Zircon

 
Zirconzircon is known since the Middle Ages. The oldest known zircons are from Western Australia, with an age of 4.4 billion years. The name probably comes from the Persian word “zargun” which means “gold-colored,” although zircon comes in a wide range of different colors. The most popular zircon-color is blue.Most blue gemstones come in a pastel blue, but some exceptional gems have a bright blue color. Zircon is also available in green, dark red, violet, yellow, brown, and orange. Due to its high refractive index and strong dispersion, zircon has great brilliance and intensive fire. The luster is vitreous to a brilliant sheen. Although relatively hard (rating 6.5-7.5 on Mohs scale) zircon is brittle and therefore sensitive to knocks and pressure. The gem has the tendency to wear along facet edges. Its use in rings should therefore be limited to protective settings or occasional wear jewelry. Zircon jewelry should be stored carefully.

Zircon is a birthstone for those who are born in December.

 

Zircon colors
Colorless when pure, the zirconium silicate takes on various shades due to impurities. The most popular zircon-color is blue. Most blue gemstones come in a pastel blue, but some exceptional gems have a bright blue color. Zircon is also available in green, dark red, violet, yellow, brown, and orange.
The brown varieties, mostly found in Southeast Asia, are heat treated in order to produce colorless and blue zircons.
In the gemstone trade some terms refer to different colored zircons:
Hyacinth: yellow, yellow-red to red-brown zircon
Jargon: straw-yellow to almost colorless zircon
Starlight: rich, slightly greenish blue zircon variety, created by heating

Buying Zircon
Zircon is brittle and therefore sensitive to knocks and pressure. The gem has the tendency to wear along facet edges. Its use in rings should therefore be limited to protective settings or occasional wear jewelry. Zircon jewelry should be stored carefully.

Color
Medium dark, pure blue stones have the highest per carat value.

Lighting
Zircon looks best in daylight, more precisely: Just after sunrise and before sunset, when the light is considered to be soft and warm.

Clarity
In general zircon is transparent to translucent. Impurities cause the various color. Zircons with a cat’s eye effect are known but rare. Some crystals contain radioactive thorium and uranium. Over time, the radioactivity breaks down the crystal structure so that such stones (usually green) tend to an amorphous structure, with a lower refractive index and luster than the crystalline type. These slightly radioactive zircons are very rare in the trade, but highly prized by collectors and pose no heath threat to its wearer.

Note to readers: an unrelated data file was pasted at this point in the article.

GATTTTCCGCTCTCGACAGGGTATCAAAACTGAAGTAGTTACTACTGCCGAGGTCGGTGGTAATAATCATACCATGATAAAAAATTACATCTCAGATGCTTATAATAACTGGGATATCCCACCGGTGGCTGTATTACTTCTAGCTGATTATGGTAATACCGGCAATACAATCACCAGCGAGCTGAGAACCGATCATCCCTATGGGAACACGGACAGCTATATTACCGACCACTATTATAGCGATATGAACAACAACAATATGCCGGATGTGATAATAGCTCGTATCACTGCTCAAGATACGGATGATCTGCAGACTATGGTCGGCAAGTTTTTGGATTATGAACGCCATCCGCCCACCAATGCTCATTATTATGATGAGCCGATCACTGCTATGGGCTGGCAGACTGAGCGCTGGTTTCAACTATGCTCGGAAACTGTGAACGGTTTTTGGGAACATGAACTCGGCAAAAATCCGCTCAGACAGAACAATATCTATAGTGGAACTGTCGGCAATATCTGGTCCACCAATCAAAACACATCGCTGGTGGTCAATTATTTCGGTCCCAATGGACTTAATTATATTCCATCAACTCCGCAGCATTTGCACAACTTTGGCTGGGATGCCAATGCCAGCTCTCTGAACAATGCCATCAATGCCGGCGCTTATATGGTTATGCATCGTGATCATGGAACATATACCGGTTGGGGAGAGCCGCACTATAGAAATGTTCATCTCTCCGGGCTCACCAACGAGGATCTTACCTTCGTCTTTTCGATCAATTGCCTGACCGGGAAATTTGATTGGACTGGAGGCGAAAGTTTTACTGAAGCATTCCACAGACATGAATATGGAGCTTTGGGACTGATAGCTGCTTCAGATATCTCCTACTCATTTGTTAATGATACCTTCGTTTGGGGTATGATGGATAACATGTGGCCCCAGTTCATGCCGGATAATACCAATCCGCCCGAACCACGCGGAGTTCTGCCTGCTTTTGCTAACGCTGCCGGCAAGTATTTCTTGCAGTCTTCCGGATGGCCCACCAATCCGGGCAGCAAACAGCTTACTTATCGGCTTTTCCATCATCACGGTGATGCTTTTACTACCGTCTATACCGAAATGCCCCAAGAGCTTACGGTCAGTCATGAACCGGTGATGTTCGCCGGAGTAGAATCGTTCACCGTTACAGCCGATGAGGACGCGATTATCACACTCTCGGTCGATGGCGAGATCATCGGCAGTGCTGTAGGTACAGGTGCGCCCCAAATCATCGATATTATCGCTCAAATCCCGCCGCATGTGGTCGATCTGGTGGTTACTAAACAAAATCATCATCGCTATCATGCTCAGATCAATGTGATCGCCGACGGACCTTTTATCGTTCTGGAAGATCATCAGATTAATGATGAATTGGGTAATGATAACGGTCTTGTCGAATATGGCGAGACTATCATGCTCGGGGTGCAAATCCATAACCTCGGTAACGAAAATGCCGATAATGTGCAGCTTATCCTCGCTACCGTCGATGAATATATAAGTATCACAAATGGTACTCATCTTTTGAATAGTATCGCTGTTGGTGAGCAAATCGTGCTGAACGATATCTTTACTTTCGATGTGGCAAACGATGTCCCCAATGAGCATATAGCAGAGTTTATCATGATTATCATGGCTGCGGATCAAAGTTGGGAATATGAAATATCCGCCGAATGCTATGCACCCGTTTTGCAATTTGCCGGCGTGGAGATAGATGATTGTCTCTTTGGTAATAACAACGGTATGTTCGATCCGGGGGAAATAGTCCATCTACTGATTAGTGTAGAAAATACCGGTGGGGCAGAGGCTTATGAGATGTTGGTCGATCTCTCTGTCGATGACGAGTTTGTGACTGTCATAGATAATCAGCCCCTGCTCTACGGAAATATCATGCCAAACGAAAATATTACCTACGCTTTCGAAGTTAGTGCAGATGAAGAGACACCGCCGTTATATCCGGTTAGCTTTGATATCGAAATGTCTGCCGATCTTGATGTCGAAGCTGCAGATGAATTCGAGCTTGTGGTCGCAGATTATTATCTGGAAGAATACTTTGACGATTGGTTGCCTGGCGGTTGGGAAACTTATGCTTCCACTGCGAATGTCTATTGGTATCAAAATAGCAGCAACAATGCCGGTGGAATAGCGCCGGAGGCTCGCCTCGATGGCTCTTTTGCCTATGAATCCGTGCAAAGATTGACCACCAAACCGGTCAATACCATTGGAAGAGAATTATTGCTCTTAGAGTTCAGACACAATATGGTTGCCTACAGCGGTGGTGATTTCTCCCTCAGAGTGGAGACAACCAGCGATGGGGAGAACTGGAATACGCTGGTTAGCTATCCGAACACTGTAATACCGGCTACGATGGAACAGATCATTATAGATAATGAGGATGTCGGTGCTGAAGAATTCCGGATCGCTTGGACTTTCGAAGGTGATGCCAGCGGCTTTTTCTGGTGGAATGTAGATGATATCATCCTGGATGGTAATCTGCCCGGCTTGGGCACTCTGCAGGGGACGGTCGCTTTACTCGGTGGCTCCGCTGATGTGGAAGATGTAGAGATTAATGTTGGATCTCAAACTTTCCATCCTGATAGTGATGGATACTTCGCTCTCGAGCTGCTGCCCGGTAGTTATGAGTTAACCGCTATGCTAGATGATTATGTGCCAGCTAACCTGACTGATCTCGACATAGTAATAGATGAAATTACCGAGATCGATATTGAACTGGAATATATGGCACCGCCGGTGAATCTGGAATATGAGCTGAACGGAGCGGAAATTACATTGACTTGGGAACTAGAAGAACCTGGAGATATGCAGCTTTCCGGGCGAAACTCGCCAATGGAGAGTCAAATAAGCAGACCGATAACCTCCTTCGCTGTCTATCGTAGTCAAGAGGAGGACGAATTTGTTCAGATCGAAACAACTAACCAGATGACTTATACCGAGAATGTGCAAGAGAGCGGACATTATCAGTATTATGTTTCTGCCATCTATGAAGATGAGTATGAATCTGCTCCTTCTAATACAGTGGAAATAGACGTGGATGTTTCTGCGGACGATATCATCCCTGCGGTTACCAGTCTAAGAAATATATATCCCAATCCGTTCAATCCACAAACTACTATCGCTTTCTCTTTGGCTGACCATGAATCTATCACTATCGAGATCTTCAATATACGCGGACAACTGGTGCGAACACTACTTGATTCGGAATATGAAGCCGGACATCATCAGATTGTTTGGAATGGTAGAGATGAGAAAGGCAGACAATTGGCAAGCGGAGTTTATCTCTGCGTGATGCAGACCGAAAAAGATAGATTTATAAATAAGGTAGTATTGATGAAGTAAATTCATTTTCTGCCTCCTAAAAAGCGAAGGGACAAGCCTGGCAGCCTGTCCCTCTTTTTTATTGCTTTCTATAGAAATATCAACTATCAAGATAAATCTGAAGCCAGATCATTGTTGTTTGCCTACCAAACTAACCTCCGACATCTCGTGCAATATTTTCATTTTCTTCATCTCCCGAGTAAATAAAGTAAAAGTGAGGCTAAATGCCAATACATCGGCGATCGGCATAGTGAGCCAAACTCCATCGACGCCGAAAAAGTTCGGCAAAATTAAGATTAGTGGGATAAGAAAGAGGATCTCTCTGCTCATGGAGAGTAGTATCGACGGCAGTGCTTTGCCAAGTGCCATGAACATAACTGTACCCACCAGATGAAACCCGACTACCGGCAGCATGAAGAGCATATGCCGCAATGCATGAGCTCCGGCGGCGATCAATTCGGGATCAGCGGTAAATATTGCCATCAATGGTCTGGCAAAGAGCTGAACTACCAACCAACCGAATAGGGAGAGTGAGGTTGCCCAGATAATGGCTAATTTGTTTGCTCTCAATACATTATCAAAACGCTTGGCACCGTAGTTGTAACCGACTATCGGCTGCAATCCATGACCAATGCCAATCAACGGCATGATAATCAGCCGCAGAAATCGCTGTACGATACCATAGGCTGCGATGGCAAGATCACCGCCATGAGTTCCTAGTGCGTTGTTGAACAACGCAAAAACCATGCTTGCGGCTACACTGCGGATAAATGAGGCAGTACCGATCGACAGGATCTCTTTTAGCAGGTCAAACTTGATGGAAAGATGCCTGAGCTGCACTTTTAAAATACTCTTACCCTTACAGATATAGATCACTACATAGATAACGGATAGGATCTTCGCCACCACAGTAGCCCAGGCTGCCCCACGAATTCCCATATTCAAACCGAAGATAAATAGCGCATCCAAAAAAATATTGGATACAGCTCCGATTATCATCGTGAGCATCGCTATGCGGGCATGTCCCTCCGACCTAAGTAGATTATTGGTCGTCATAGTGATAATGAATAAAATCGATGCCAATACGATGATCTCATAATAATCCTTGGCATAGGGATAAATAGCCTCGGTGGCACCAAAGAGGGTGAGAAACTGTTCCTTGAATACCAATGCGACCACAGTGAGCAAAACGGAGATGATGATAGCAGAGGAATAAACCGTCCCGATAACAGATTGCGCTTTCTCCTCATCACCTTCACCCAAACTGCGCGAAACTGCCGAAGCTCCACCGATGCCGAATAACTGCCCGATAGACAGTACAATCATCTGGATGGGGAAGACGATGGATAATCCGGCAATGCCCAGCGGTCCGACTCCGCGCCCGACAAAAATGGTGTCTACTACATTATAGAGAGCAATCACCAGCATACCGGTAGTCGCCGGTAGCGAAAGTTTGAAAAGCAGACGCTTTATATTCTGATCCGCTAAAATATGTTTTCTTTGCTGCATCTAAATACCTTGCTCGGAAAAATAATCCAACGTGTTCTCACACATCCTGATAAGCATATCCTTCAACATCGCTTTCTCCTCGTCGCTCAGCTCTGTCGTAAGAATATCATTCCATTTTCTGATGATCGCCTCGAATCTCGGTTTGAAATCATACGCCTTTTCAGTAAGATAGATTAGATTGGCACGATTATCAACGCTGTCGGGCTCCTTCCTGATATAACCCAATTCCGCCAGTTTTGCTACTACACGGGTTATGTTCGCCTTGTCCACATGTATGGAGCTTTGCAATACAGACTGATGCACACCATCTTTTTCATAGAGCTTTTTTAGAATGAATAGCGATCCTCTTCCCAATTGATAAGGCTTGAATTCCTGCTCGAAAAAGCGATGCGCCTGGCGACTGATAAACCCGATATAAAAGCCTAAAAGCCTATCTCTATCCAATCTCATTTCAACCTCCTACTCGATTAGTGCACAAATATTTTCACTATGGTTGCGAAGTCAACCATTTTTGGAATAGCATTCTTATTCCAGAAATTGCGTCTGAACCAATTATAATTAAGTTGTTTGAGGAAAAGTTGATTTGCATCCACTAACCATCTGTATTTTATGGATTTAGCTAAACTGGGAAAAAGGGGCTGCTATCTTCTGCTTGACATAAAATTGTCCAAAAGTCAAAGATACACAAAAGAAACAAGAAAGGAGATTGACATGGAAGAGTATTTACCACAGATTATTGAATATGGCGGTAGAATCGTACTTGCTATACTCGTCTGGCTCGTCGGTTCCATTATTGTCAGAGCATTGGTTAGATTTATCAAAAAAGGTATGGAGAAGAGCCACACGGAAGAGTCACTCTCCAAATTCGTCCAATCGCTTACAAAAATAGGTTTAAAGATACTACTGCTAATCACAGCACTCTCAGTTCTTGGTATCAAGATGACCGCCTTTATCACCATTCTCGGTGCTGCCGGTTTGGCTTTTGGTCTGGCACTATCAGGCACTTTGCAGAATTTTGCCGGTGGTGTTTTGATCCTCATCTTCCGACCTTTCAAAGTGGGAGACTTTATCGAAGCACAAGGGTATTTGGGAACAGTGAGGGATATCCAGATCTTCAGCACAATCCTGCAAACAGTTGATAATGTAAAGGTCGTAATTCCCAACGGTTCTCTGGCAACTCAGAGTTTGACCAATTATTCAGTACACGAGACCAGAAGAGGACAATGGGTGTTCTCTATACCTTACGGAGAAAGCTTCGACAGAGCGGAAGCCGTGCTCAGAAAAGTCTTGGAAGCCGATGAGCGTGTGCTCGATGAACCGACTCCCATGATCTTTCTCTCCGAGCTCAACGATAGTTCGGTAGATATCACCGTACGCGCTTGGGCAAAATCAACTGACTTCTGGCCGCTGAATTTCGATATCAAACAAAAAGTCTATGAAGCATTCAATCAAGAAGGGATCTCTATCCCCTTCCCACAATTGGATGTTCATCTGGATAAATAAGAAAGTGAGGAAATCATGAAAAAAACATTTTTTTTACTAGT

Cut
The high birefringence of zircon makes it necessary for the cutter to orient the table of the stone to the optic axis; otherwise the interior may look fuzzy, due to facet image doubling.

Colorless stones are brilliant cut. They can fraudulently been offered for “matura” diamond. On the other hand, natural zircon can be confused with synthetic cubic zirconia, a common diamond look-alike. Colored stones get a brilliant or step (emerald) cut.

Round stones are often given a “zircon” cut which is similar to a standard round brilliant cut with an extra row of facets at the edges.

Zircon location and deposits
Zircon deposits are mainly alluvial. Zircon is found in Australia, Brazil, Cambodia, Korea, Madagascar, Mozambique, Myanmar, Nigeria, Sri Lanka, Tanzania, Thailand and Vietnam.

Common Zircon treatments
The brown varieties, mostly found in Southeast Asia, are heat treated at temperatures of 800-1000 degrees C (1472-1832 degrees F), in order to produce colorless and blue zircons. These colors aren’t necessarily stable. Ultraviolet rays or sunlight can produce changes.

World-famous Zircon
If one considers fame the difference between average and elite, zircon indeed has some fame of its own. It is one of the densest gemstones, which means that it will look smaller than other varieties of the same weight.

Zircon gemology
Species: Zircon
Color: Colorless, yellow, brown, orange, red violet, blue, green
Chemical composition: ZrSiO4 zirconium silicate
Crystal system: (Tetragonal), short, stocky, four-sided prisms with pyramidal ends
Hardness: 6.5-7.5 (Mohs scale)
Specific gravity: 3.93 – 4.73
Refractive index: 1.810 – 2.024
Birefringence: +0.002 to +0.059
Color of streak: White,
Absorption spectrum: 691, 689, 662, 660, 653, 621, 615, 589, 562, 537, 516, 484, 460, 433
Fluorescence: Blue: very weak; light orange red and brown: weak, dark yellow

The Zircon zodiac, myth & legend
Zircon is a birthstone for those who are born in December.

Hindu poets wrote of the “Kalpa Tree”, the ultimate gift to the gods, which was a glowing tree covered with gemstone fruit with leaves of zircon.
In the middle ages, zircon was said to aid sleep, bring prosperity, and promote honor and wisdom in its owner.

In Antiquity, as well as in the Middle Ages one believed that the cosmos reflects in the gemstones. The zircon is assigned to planet Pluto. The esoteric movement revived the ancient believe and the gem industry made it another marketing tool to promote certain gems.

The healing powers of gems remain a controversial issue, but are mentioned for centuries by healers, shamans and medicine men. Whether it’s a fact or a placebo effect doesn’t matter, if it helps. The safest approach is to wear the gemstone in skin contact to the troubled part of the body. Zircon is said to be of help for varicose veins, blisters and testicles problems.